The best part of getting there so early was finishing up by about 10am. (I felt a bit like I'd been drafted into the army... We get more done before 9am than most people do all day!) This was perfect, because it was starting to get ridiculously hot, and crowded. Apparently that day was Guatemalans Get In For Free day, and huge buses full of schoolkids and other locals began pouring into the park as we were leaving. Timing is everything!

Posted by soniaz at 12:00 AM | Link | 0 comments


18 August 2007
Pecked to Death by Jewish Mothers
A long schlep to Flores

(With apologies to Tim Cahill...)

Another long, hot, dusty travel day. It turns out that the Israeli families from yesterday's outing were also in my shuttle to Flores, the closest major city to the site of Tikal Mayan ruins and one of the most popular spots in Guatemala. No great surprise there. We are back on the Gringo Trail, after all. What made it exhausting was that the two moms from the two families had been chatting nonstop the entire trip yesterday, apparently hadn't stopped for a breath all night, and continued to chat away the entire five-hour shuttle ride to Flores. Now, Jewish Moms (and Bubbes everywhere), you know I love ya. But two days straight of listening to these women chatter away in Hebrew, a challenging language to listen to even on a good day, was almost more than I could take.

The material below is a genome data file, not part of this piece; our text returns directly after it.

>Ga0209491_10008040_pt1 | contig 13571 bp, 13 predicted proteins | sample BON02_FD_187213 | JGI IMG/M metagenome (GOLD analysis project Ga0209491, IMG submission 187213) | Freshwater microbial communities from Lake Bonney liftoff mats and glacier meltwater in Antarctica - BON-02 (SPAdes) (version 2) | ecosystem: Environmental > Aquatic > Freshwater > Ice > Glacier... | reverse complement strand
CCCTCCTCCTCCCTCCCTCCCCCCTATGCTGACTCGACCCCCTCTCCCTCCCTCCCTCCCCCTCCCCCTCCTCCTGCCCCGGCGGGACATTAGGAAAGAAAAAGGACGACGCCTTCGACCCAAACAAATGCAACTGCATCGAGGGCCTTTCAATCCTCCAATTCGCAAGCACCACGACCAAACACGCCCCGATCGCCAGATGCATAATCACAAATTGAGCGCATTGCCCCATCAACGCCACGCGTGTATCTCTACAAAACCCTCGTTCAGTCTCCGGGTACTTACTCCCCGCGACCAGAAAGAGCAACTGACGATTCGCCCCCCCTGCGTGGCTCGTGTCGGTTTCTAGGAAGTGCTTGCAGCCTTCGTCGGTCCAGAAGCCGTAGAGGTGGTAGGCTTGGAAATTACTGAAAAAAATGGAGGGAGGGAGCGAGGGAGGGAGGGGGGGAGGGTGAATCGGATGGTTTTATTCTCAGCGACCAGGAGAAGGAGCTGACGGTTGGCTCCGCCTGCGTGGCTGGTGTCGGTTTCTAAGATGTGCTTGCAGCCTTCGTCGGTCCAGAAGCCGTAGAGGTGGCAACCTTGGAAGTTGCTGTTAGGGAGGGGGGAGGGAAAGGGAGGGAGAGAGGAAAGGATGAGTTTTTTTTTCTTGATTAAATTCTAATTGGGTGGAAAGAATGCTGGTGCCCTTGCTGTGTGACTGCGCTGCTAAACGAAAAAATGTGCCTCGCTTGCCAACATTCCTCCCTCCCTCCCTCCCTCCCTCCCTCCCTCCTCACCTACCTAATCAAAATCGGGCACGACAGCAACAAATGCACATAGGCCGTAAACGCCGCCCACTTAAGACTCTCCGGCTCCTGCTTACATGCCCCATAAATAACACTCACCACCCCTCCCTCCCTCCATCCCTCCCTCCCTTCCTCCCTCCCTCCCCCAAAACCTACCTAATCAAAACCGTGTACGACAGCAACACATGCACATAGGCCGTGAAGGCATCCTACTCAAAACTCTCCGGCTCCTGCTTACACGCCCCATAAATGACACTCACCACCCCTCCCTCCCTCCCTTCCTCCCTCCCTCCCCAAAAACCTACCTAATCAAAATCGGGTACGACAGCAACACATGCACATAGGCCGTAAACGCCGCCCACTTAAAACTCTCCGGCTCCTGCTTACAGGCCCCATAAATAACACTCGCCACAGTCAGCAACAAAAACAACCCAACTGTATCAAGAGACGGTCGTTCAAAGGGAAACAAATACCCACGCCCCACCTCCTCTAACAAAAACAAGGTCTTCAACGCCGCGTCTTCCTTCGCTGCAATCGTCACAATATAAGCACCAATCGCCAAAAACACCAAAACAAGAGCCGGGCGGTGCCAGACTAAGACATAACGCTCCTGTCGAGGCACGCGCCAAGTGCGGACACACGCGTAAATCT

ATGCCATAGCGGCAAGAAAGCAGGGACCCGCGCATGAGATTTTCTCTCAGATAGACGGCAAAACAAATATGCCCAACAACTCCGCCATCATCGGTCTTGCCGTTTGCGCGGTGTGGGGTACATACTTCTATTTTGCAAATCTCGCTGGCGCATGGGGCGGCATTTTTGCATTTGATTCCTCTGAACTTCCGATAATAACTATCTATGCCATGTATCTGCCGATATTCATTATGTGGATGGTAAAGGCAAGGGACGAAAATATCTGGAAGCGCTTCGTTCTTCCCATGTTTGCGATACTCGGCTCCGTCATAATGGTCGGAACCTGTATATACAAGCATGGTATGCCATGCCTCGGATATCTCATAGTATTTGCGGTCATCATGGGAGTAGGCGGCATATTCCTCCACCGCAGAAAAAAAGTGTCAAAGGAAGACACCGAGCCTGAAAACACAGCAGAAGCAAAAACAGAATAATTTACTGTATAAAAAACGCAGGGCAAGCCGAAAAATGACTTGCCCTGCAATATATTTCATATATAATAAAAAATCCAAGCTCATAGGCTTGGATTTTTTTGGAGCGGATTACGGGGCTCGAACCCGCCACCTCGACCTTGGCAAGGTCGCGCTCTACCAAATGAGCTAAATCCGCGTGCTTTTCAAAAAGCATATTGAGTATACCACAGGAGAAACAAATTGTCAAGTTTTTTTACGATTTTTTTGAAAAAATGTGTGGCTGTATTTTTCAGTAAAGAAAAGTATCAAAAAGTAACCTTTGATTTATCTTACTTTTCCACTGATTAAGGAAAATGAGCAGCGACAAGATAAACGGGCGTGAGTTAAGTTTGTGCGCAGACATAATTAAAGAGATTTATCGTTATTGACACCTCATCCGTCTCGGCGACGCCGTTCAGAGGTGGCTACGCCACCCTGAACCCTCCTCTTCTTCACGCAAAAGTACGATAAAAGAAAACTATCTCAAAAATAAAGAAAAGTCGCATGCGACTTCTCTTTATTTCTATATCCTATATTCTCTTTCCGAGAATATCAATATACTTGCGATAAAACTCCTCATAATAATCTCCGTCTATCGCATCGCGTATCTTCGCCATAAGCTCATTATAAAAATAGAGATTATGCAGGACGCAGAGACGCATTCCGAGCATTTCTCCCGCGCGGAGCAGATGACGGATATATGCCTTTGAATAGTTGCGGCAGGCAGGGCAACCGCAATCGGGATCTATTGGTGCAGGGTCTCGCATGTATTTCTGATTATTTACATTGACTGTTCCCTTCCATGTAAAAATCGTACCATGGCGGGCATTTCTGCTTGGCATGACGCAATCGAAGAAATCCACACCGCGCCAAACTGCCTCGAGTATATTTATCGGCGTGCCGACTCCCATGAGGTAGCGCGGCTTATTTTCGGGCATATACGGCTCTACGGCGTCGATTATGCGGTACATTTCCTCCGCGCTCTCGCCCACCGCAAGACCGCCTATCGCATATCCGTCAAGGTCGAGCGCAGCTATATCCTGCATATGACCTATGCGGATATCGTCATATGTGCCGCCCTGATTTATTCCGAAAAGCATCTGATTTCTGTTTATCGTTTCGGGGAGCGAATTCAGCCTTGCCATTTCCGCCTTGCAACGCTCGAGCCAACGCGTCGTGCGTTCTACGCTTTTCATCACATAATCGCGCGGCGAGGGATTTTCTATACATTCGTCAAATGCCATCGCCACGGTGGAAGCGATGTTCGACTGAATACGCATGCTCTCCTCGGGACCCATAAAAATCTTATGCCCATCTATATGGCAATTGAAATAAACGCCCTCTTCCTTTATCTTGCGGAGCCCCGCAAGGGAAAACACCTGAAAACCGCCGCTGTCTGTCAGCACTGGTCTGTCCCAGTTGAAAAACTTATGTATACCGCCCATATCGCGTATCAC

I was more than a little relieved when we arrived in Flores.

Turns out my first choice of a hotel no longer existed. (Another email update to the folks at Rough Guide!) And by the time I found a place it was pouring cats and dogs. Despite a desperate need to do laundry, I booked a spot on the sunrise tour of Tikal and tried to get an early night's sleep. Tomorrow would be another exhausting day!

Posted by soniaz at 12:00 AM | Link | 0 comments